Issue Date: July 21, 2008
Pressure Cooker Proteomics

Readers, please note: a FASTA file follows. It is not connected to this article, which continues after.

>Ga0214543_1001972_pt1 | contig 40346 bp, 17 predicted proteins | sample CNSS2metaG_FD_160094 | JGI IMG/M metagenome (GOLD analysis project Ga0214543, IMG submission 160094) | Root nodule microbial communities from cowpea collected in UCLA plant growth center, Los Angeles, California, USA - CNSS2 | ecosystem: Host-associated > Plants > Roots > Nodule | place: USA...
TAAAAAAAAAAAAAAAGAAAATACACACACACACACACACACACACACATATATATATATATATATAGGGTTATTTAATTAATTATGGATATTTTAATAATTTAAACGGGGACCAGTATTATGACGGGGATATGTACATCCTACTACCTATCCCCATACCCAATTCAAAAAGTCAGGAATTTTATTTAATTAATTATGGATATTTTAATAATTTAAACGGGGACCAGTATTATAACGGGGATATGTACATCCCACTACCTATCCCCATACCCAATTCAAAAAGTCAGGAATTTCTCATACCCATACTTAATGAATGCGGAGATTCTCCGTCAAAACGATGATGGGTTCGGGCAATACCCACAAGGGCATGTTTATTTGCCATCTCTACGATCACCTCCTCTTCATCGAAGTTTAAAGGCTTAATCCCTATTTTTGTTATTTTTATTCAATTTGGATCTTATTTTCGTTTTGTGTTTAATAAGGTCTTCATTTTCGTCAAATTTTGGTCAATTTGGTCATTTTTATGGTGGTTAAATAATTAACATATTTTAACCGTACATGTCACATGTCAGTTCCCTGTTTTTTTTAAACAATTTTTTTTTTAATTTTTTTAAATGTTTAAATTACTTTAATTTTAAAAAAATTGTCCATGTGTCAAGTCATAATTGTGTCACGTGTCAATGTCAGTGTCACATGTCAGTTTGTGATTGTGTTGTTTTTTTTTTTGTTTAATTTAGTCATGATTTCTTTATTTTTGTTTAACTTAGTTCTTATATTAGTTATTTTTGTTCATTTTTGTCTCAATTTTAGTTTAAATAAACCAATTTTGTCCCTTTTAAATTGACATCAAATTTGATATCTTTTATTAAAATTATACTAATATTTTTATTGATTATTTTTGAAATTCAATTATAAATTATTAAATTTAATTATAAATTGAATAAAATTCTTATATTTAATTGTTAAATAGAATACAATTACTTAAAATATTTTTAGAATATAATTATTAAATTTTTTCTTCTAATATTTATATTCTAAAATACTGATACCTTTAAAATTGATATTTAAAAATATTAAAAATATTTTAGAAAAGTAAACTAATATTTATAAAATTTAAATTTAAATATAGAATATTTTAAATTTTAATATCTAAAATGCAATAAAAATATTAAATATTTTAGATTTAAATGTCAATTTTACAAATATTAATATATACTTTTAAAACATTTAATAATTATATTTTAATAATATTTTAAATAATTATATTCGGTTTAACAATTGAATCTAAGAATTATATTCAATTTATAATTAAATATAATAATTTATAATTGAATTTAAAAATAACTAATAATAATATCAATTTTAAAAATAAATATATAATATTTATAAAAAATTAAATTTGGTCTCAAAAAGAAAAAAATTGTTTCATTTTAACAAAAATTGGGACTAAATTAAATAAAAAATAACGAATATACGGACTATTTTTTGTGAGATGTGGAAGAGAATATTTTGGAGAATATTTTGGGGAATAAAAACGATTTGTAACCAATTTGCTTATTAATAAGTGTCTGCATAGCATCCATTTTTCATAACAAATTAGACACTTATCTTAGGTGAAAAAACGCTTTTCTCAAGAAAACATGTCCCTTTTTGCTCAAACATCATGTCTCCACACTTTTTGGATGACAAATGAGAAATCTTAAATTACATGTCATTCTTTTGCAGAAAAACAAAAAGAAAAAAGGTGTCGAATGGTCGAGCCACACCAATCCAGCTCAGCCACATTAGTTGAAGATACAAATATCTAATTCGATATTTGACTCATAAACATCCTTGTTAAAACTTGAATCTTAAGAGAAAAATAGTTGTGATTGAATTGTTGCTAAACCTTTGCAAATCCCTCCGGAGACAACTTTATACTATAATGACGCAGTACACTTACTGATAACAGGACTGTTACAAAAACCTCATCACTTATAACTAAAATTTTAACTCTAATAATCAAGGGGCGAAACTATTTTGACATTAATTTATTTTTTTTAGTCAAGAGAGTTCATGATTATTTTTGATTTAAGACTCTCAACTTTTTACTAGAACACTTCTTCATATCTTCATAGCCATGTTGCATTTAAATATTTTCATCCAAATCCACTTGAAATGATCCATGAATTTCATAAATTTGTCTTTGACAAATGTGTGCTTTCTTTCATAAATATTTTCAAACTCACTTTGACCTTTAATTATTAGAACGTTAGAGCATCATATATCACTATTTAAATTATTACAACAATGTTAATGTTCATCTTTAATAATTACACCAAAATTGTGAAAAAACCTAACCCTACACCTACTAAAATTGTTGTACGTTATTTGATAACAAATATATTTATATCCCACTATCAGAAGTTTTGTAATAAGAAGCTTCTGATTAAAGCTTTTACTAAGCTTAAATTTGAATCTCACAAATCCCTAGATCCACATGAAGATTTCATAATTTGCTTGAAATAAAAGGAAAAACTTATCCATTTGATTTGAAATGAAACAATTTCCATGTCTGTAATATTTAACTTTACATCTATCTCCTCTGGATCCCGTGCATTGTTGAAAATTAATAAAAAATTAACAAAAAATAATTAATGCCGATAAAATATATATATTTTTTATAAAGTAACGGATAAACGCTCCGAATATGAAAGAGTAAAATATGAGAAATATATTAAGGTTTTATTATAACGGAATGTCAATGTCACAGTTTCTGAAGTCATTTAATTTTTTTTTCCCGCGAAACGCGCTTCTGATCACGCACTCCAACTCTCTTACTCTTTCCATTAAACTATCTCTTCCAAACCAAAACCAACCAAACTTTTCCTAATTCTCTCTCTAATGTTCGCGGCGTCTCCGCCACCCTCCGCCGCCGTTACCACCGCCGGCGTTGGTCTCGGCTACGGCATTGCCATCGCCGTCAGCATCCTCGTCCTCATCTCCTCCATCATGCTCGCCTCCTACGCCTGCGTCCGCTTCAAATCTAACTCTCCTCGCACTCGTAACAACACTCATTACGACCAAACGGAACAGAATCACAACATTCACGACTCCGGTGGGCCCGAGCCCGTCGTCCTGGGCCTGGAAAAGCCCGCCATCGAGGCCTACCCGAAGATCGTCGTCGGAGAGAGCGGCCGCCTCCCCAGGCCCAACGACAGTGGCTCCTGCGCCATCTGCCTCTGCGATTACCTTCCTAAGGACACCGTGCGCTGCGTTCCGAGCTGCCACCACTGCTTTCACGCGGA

Chopping collections of proteins into manageable peptide pieces is one of the most time-consuming parts of proteomics. But with the help of some pressure, that sluggish enzyme-catalyzed step, which normally takes four hours or longer, can be carried out in just one minute (J. Proteome Res., DOI: 10.1021/pr7008077). Richard D. Smith and colleagues at Pacific Northwest National Laboratory applied pressure pulses to a complex bacterial protein mixture in the presence of trypsin, a protein-clipping enzyme that's commonly used for proteome sample preparation. After one minute, they analyzed the peptide products by mass spectrometry and compared the results with those from a conventional hours-long protocol with trypsin. The collection of peptides obtained under pressure was comparable with results from the traditional method. The researchers' additional experiments indicate that increased pressure denatures proteins, giving trypsin room to work quickly. Microwave- and ultrasound-based techniques have already been used to speed up the trypsin step, but the pressure-based technique simplifies sample preparation, making it a promising candidate for high-throughput technology, the authors write.
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